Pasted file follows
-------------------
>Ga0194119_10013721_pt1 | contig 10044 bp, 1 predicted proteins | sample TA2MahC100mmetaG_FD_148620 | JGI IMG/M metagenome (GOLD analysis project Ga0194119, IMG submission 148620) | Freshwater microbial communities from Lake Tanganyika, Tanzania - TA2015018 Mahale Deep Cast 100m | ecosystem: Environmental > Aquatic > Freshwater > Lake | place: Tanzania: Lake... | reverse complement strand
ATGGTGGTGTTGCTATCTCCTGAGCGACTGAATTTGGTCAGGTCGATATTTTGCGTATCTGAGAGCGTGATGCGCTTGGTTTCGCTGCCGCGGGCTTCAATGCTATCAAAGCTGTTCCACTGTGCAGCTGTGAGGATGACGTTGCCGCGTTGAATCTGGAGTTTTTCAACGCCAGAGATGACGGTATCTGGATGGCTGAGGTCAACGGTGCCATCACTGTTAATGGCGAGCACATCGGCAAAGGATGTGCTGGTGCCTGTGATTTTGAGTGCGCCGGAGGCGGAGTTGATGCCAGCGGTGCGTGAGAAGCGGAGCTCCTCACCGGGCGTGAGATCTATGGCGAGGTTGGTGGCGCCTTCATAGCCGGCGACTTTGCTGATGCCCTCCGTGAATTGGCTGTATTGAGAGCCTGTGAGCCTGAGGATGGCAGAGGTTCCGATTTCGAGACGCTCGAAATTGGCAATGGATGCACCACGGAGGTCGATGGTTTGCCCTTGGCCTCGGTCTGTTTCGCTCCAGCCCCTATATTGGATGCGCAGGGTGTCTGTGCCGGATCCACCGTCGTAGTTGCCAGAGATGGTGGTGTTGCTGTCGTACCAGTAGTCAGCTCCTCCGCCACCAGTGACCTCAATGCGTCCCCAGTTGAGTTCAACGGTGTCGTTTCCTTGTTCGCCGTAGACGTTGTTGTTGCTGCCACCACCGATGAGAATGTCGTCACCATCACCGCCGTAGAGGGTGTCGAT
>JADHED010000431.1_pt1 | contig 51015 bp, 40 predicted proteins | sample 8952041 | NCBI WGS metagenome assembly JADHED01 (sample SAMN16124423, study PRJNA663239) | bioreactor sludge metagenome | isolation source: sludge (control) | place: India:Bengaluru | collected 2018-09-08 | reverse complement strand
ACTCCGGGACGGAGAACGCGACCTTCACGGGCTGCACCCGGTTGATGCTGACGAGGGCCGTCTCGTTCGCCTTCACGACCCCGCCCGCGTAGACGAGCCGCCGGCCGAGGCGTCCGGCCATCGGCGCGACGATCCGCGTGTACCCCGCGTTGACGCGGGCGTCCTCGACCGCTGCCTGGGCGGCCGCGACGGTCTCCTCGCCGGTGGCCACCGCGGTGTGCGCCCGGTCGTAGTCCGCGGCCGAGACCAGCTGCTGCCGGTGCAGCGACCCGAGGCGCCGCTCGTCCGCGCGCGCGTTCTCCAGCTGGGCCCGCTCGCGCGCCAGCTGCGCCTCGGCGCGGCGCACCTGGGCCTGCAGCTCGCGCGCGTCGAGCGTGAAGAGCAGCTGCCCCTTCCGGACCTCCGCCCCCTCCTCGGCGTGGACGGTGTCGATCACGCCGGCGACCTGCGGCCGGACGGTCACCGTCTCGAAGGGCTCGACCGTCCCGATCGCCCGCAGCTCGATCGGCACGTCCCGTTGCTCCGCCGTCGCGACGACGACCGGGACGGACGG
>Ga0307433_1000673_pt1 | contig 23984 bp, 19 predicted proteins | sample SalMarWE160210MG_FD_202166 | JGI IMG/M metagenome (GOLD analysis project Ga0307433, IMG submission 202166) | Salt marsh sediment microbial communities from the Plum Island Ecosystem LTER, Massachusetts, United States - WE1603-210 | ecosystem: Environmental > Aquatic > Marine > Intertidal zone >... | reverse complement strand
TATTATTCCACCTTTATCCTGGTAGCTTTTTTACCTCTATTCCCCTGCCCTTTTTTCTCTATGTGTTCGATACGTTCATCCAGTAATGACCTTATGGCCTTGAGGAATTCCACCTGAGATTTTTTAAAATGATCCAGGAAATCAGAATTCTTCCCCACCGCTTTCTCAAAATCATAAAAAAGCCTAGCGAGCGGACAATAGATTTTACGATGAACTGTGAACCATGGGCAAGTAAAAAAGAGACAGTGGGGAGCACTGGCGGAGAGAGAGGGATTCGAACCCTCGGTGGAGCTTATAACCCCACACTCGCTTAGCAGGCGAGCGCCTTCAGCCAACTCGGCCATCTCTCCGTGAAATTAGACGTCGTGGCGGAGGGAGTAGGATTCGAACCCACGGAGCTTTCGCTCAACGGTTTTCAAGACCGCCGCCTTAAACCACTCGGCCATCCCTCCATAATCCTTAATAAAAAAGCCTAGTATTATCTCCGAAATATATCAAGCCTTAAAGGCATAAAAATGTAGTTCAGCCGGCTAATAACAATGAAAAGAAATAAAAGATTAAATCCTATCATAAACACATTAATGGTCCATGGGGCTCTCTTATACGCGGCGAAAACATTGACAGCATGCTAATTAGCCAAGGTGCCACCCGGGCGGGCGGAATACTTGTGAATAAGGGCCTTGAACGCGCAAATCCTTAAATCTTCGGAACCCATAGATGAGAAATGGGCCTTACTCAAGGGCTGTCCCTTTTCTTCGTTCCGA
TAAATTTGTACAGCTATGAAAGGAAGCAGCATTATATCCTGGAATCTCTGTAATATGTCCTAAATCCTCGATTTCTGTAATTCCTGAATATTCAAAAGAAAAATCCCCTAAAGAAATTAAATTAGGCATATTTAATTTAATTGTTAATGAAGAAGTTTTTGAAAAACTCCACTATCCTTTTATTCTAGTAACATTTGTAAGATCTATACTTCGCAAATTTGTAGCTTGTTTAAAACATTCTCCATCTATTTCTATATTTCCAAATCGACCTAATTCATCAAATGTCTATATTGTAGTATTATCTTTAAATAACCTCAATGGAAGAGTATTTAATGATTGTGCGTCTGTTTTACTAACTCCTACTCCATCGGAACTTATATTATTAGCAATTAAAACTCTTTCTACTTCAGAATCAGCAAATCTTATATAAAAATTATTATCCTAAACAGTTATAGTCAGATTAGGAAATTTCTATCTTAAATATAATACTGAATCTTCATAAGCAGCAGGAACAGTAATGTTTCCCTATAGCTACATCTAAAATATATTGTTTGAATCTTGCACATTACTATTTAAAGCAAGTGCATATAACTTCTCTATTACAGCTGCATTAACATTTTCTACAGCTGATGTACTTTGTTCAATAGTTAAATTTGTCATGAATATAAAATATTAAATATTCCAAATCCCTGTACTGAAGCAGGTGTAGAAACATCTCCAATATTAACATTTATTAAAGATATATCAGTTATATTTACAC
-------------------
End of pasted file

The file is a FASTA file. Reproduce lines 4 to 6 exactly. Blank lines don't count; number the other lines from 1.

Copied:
ACTCCGGGACGGAGAACGCGACCTTCACGGGCTGCACCCGGTTGATGCTGACGAGGGCCGTCTCGTTCGCCTTCACGACCCCGCCCGCGTAGACGAGCCGCCGGCCGAGGCGTCCGGCCATCGGCGCGACGATCCGCGTGTACCCCGCGTTGACGCGGGCGTCCTCGACCGCTGCCTGGGCGGCCGCGACGGTCTCCTCGCCGGTGGCCACCGCGGTGTGCGCCCGGTCGTAGTCCGCGGCCGAGACCAGCTGCTGCCGGTGCAGCGACCCGAGGCGCCGCTCGTCCGCGCGCGCGTTCTCCAGCTGGGCCCGCTCGCGCGCCAGCTGCGCCTCGGCGCGGCGCACCTGGGCCTGCAGCTCGCGCGCGTCGAGCGTGAAGAGCAGCTGCCCCTTCCGGACCTCCGCCCCCTCCTCGGCGTGGACGGTGTCGATCACGCCGGCGACCTGCGGCCGGACGGTCACCGTCTCGAAGGGCTCGACCGTCCCGATCGCCCGCAGCTCGATCGGCACGTCCCGTTGCTCCGCCGTCGCGACGACGACCGGGACGGACGG
>Ga0307433_1000673_pt1 | contig 23984 bp, 19 predicted proteins | sample SalMarWE160210MG_FD_202166 | JGI IMG/M metagenome (GOLD analysis project Ga0307433, IMG submission 202166) | Salt marsh sediment microbial communities from the Plum Island Ecosystem LTER, Massachusetts, United States - WE1603-210 | ecosystem: Environmental > Aquatic > Marine > Intertidal zone >... | reverse complement strand
TATTATTCCACCTTTATCCTGGTAGCTTTTTTACCTCTATTCCCCTGCCCTTTTTTCTCTATGTGTTCGATACGTTCATCCAGTAATGACCTTATGGCCTTGAGGAATTCCACCTGAGATTTTTTAAAATGATCCAGGAAATCAGAATTCTTCCCCACCGCTTTCTCAAAATCATAAAAAAGCCTAGCGAGCGGACAATAGATTTTACGATGAACTGTGAACCATGGGCAAGTAAAAAAGAGACAGTGGGGAGCACTGGCGGAGAGAGAGGGATTCGAACCCTCGGTGGAGCTTATAACCCCACACTCGCTTAGCAGGCGAGCGCCTTCAGCCAACTCGGCCATCTCTCCGTGAAATTAGACGTCGTGGCGGAGGGAGTAGGATTCGAACCCACGGAGCTTTCGCTCAACGGTTTTCAAGACCGCCGCCTTAAACCACTCGGCCATCCCTCCATAATCCTTAATAAAAAAGCCTAGTATTATCTCCGAAATATATCAAGCCTTAAAGGCATAAAAATGTAGTTCAGCCGGCTAATAACAATGAAAAGAAATAAAAGATTAAATCCTATCATAAACACATTAATGGTCCATGGGGCTCTCTTATACGCGGCGAAAACATTGACAGCATGCTAATTAGCCAAGGTGCCACCCGGGCGGGCGGAATACTTGTGAATAAGGGCCTTGAACGCGCAAATCCTTAAATCTTCGGAACCCATAGATGAGAAATGGGCCTTACTCAAGGGCTGTCCCTTTTCTTCGTTCCGA